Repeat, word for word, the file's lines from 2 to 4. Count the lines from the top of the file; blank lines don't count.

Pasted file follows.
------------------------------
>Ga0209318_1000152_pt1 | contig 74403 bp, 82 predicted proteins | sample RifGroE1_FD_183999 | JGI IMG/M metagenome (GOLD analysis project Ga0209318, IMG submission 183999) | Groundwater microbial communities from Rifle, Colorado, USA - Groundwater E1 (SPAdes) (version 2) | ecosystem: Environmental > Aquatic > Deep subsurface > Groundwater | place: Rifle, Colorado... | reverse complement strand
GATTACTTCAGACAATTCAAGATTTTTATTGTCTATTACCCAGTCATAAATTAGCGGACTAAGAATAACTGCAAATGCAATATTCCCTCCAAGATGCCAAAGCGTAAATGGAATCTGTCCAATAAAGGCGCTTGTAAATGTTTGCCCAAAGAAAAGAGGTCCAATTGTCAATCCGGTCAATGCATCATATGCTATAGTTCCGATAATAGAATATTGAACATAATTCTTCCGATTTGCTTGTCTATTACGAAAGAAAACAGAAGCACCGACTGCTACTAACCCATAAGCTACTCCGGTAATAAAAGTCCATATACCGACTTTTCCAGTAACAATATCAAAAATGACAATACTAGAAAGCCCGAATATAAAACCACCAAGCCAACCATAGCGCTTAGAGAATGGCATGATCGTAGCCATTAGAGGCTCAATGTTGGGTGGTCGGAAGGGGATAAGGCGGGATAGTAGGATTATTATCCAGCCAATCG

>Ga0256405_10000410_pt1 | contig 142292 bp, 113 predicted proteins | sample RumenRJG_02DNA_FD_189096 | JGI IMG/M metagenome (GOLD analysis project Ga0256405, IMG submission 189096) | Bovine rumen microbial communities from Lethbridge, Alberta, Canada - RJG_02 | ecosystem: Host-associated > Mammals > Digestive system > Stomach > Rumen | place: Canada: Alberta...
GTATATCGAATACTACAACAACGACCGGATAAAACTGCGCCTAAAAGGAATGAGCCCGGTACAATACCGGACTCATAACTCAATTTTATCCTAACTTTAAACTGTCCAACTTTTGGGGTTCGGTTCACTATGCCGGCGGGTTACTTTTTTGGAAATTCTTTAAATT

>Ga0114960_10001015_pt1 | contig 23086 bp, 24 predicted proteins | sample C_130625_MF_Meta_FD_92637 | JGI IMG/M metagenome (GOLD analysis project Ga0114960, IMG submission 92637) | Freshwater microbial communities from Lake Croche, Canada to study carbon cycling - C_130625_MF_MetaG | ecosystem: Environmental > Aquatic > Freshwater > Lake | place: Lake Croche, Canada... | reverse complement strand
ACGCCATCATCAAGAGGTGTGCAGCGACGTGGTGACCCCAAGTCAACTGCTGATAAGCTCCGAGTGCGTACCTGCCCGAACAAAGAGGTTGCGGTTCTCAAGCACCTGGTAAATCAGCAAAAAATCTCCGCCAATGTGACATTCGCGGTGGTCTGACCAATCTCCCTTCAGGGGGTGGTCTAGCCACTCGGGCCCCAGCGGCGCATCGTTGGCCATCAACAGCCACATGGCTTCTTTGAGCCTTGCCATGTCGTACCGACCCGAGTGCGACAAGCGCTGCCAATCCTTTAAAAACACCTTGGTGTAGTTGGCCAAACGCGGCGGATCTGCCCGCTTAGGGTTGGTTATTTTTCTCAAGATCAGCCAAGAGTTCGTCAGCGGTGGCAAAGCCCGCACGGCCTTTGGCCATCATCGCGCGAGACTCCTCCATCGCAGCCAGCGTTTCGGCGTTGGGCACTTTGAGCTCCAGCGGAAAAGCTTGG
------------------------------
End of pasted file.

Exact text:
GATTACTTCAGACAATTCAAGATTTTTATTGTCTATTACCCAGTCATAAATTAGCGGACTAAGAATAACTGCAAATGCAATATTCCCTCCAAGATGCCAAAGCGTAAATGGAATCTGTCCAATAAAGGCGCTTGTAAATGTTTGCCCAAAGAAAAGAGGTCCAATTGTCAATCCGGTCAATGCATCATATGCTATAGTTCCGATAATAGAATATTGAACATAATTCTTCCGATTTGCTTGTCTATTACGAAAGAAAACAGAAGCACCGACTGCTACTAACCCATAAGCTACTCCGGTAATAAAAGTCCATATACCGACTTTTCCAGTAACAATATCAAAAATGACAATACTAGAAAGCCCGAATATAAAACCACCAAGCCAACCATAGCGCTTAGAGAATGGCATGATCGTAGCCATTAGAGGCTCAATGTTGGGTGGTCGGAAGGGGATAAGGCGGGATAGTAGGATTATTATCCAGCCAATCG

>Ga0256405_10000410_pt1 | contig 142292 bp, 113 predicted proteins | sample RumenRJG_02DNA_FD_189096 | JGI IMG/M metagenome (GOLD analysis project Ga0256405, IMG submission 189096) | Bovine rumen microbial communities from Lethbridge, Alberta, Canada - RJG_02 | ecosystem: Host-associated > Mammals > Digestive system > Stomach > Rumen | place: Canada: Alberta...
GTATATCGAATACTACAACAACGACCGGATAAAACTGCGCCTAAAAGGAATGAGCCCGGTACAATACCGGACTCATAACTCAATTTTATCCTAACTTTAAACTGTCCAACTTTTGGGGTTCGGTTCACTATGCCGGCGGGTTACTTTTTTGGAAATTCTTTAAATT